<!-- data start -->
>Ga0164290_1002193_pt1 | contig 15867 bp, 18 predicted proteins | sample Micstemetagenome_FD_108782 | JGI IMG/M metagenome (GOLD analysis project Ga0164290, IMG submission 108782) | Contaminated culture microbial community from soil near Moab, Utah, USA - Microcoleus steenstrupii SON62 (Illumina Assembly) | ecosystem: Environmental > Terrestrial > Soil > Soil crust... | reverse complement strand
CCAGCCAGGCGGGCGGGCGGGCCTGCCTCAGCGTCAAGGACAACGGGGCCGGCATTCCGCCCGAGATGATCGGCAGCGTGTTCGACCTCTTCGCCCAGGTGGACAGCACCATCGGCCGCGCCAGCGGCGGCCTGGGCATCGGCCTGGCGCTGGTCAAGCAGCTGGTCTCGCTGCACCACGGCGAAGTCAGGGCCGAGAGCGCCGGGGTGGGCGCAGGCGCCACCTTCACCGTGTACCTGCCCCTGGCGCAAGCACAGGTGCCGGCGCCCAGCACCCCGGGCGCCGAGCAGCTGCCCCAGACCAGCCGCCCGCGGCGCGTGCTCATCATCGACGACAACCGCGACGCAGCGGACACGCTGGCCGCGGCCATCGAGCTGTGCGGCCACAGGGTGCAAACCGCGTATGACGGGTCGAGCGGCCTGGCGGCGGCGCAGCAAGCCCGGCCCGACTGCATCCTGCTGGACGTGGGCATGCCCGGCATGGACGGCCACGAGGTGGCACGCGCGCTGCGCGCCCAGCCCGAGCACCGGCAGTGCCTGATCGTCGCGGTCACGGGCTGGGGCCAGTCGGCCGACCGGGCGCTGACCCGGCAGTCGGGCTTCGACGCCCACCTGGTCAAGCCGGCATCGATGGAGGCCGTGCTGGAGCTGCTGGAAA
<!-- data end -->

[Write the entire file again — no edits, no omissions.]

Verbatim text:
>Ga0164290_1002193_pt1 | contig 15867 bp, 18 predicted proteins | sample Micstemetagenome_FD_108782 | JGI IMG/M metagenome (GOLD analysis project Ga0164290, IMG submission 108782) | Contaminated culture microbial community from soil near Moab, Utah, USA - Microcoleus steenstrupii SON62 (Illumina Assembly) | ecosystem: Environmental > Terrestrial > Soil > Soil crust... | reverse complement strand
CCAGCCAGGCGGGCGGGCGGGCCTGCCTCAGCGTCAAGGACAACGGGGCCGGCATTCCGCCCGAGATGATCGGCAGCGTGTTCGACCTCTTCGCCCAGGTGGACAGCACCATCGGCCGCGCCAGCGGCGGCCTGGGCATCGGCCTGGCGCTGGTCAAGCAGCTGGTCTCGCTGCACCACGGCGAAGTCAGGGCCGAGAGCGCCGGGGTGGGCGCAGGCGCCACCTTCACCGTGTACCTGCCCCTGGCGCAAGCACAGGTGCCGGCGCCCAGCACCCCGGGCGCCGAGCAGCTGCCCCAGACCAGCCGCCCGCGGCGCGTGCTCATCATCGACGACAACCGCGACGCAGCGGACACGCTGGCCGCGGCCATCGAGCTGTGCGGCCACAGGGTGCAAACCGCGTATGACGGGTCGAGCGGCCTGGCGGCGGCGCAGCAAGCCCGGCCCGACTGCATCCTGCTGGACGTGGGCATGCCCGGCATGGACGGCCACGAGGTGGCACGCGCGCTGCGCGCCCAGCCCGAGCACCGGCAGTGCCTGATCGTCGCGGTCACGGGCTGGGGCCAGTCGGCCGACCGGGCGCTGACCCGGCAGTCGGGCTTCGACGCCCACCTGGTCAAGCCGGCATCGATGGAGGCCGTGCTGGAGCTGCTGGAAA